One of the interesting things about human interactions is that when humans are in groups for long enough, there's almost always a "pecking order." Sometimes the "pecking order" is set up by social class (i.e. those who are in higher social classes are "above" those who are not). Other times, the hierarchy has to do with one's work (e.g. a store manager is higher up on the ladder, so to speak, than is the assistant manager). The hierarchy may be very rigid or more flexible, but it's there. So it's no surprise that we see a lot of the "pecking order" in crime fiction, too.
In Arthur Conan Doyle's A Study in Scarlet, Sherlock Holmes and Dr. Watson investigate the strange murders of Enoch Drebber and later, his friend Joseph Stangerson. Both men are Americans, staying at a rooming house in London. When Drebber is killed, Stangerson's one of the suspects in his murder, but then, Stangerson is murdered himself, so Holmes has to look elsewhere for the killer. It turns out that these murders are closely related to the social hierarchy of the Mormon community in Utah during that time. Stangerson and Drebber were highly-placed on that social hierarchy; their murderer was not. The murderer believed that both victims took advantage of their place in the "pecking order" to commit what the murderer believes was a terrible crime.
We see a lot of the "pecking order" in Agatha Christie's novels, too. For instance, in One, Two, Buckle My Shoe (AKA The Patriotic Murders and An Overdose of Death), Poirot and Inspector James "Jimmy" Japp investigate the shooting death of Henry Morley, who happens to be Poirot's dentist. Not long after they begin their investigation, Mabelel Sainsbury-Seale, another of Morley's patients, disappears. Then there's another death. It's clear now that Morley's murder was a lot more involved than anyone thought at first. Poirot and Japp are working on the case when authorities higher up on Scotland Yard's hierarchy call off the investigation. Since Japp's not at the top of the "pecking order," he has to leave the case alone. But Poirot doesn't. He continues to slowly put the pieces of the puzzle together, and finds out who killed Morley and what happened to the elusive Miss Sainsbury-Seale. He also discovers that the murderer has taken advantage of the social and political hierarchy to "cover up" involvement in the crime. Fortunately, Poirot is not without influence himself, so he's able to catch the criminal.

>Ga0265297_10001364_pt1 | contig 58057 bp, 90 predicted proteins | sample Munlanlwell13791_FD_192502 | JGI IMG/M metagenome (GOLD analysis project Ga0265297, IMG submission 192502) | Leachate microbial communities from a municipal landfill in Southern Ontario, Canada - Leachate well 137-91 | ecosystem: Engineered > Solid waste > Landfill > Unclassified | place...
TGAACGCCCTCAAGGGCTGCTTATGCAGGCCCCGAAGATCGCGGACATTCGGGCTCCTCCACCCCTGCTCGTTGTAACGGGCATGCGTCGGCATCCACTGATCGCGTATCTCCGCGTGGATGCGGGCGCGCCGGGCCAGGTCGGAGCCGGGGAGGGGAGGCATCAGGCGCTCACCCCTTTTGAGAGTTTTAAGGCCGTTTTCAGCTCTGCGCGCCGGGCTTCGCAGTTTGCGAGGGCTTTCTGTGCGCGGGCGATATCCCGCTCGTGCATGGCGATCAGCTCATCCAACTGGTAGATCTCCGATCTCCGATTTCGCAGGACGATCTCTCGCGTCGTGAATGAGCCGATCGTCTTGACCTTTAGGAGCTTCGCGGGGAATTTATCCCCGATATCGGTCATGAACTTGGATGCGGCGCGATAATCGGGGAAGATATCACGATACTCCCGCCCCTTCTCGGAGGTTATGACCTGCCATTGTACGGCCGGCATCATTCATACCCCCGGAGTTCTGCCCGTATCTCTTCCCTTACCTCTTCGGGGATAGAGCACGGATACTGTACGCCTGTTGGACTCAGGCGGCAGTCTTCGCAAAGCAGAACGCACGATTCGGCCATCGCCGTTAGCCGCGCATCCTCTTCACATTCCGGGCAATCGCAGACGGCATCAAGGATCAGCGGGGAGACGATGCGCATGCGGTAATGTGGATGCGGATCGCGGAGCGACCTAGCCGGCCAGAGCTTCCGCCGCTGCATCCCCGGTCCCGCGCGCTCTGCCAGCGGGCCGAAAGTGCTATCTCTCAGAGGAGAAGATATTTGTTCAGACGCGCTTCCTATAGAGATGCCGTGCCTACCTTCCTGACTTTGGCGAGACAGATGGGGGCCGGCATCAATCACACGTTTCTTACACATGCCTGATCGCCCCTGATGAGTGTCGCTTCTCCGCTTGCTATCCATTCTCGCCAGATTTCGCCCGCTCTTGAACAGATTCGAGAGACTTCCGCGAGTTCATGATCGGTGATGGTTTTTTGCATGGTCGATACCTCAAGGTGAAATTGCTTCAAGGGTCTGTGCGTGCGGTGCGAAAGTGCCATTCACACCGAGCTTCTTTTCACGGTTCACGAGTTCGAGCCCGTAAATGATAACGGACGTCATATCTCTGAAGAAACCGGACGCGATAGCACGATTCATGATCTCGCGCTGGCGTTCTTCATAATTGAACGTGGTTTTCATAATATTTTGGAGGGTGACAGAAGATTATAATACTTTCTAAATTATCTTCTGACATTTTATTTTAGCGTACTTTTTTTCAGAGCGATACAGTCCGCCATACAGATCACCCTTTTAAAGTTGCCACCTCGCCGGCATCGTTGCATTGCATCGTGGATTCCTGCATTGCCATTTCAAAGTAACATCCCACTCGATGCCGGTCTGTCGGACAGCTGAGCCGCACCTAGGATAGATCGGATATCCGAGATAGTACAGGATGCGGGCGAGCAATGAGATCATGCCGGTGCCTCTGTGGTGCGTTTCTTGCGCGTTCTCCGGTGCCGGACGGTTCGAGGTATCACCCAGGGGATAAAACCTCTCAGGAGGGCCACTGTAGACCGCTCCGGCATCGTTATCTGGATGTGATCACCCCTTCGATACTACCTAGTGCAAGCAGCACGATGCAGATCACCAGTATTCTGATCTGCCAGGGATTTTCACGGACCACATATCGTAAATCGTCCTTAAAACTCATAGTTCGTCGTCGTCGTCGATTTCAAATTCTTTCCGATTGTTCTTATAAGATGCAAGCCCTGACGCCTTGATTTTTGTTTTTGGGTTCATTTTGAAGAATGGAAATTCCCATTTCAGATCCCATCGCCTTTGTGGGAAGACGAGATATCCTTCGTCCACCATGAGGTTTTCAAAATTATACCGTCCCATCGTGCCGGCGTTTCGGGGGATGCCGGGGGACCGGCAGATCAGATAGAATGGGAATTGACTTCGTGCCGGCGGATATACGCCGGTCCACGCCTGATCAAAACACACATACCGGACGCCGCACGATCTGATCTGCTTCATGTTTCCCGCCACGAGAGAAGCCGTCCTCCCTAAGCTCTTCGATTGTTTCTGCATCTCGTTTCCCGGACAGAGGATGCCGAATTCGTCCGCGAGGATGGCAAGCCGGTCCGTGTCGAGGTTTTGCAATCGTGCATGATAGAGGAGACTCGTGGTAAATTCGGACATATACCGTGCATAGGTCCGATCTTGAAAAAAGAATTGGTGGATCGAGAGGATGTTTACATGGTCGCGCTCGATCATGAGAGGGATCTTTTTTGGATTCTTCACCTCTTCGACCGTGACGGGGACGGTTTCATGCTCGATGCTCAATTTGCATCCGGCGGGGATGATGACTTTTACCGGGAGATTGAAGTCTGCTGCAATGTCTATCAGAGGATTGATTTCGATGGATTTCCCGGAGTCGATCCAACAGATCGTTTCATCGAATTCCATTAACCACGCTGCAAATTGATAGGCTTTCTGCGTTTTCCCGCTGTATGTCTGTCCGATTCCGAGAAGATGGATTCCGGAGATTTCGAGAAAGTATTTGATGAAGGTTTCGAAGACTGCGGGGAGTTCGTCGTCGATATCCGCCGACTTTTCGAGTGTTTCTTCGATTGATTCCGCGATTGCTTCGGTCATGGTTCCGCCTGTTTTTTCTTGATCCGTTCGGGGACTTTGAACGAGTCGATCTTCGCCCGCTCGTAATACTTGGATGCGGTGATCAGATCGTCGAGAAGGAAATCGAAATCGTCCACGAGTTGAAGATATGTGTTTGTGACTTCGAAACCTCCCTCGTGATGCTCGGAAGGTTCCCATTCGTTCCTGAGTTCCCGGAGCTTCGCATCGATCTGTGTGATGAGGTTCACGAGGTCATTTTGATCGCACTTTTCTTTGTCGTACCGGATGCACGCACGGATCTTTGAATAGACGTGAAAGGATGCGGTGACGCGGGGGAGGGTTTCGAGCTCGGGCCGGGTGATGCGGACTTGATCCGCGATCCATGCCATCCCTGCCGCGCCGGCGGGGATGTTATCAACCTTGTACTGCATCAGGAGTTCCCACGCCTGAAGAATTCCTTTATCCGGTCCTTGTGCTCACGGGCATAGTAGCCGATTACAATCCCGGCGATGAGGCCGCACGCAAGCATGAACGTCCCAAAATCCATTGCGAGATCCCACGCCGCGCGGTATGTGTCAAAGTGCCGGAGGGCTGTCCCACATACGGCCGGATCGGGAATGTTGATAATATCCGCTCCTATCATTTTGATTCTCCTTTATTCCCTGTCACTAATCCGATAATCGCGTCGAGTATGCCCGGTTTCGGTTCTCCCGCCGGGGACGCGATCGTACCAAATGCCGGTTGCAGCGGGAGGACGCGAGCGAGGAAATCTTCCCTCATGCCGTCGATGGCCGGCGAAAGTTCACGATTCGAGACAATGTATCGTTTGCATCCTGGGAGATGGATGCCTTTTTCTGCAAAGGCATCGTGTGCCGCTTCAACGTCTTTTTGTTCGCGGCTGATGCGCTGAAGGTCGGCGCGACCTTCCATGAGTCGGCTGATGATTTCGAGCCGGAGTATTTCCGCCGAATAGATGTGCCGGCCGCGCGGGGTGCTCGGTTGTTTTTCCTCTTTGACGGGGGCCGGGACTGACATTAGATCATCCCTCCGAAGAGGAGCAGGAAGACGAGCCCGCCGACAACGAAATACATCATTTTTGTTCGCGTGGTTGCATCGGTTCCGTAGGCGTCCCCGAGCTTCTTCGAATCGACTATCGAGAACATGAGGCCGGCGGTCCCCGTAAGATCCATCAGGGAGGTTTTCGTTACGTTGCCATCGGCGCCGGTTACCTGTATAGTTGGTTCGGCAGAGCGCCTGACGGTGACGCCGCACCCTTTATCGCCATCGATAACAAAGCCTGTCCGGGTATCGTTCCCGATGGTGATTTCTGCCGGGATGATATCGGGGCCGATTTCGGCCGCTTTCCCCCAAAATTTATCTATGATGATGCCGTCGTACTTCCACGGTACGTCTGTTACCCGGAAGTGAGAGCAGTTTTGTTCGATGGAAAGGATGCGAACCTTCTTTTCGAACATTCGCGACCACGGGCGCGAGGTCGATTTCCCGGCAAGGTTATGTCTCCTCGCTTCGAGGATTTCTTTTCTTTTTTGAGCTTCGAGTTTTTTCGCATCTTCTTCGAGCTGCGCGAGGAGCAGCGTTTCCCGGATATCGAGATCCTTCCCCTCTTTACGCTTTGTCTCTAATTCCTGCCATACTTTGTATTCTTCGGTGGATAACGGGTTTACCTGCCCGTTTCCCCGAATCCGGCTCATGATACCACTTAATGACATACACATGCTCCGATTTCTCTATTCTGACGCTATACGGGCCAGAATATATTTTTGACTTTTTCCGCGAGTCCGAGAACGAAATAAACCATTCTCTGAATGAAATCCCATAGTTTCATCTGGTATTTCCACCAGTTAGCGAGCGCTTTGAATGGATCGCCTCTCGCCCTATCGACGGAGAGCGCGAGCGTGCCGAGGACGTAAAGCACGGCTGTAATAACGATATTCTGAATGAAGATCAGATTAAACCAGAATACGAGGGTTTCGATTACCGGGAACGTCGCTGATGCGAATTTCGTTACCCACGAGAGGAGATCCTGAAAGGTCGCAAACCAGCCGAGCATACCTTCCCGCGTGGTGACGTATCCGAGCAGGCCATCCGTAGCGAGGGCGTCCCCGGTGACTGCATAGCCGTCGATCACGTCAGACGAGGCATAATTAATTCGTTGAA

In Christie's The Hollow, we see an interesting example of a smaller-scale, but no less apparent, "pecking order." In that novel, Poirot investigates the shooting death of Dr. John Christow, a Harley Street specialist who's visiting the country home of Sir Henry and Lady Lucy Angkatell for the week-end. Poirot's been invited for lunch on that Sunday, and arrives just in time to see the immediate aftermath of the murder. Since he was very nearly a witness to the crime, Poirot works with Inspector Grange to find out who killed Christow and why. At one point in the novel, kitchen maid Doris Emmitt tells one of Grange's police officers about something she's seen. When Grange finds out, he says:
"…Kitchen maids talk, kitchen maids babble. They're so kept down and in their place by the cook and the upper servants that it's only human nature to talk about what they know to someone who wants to hear it."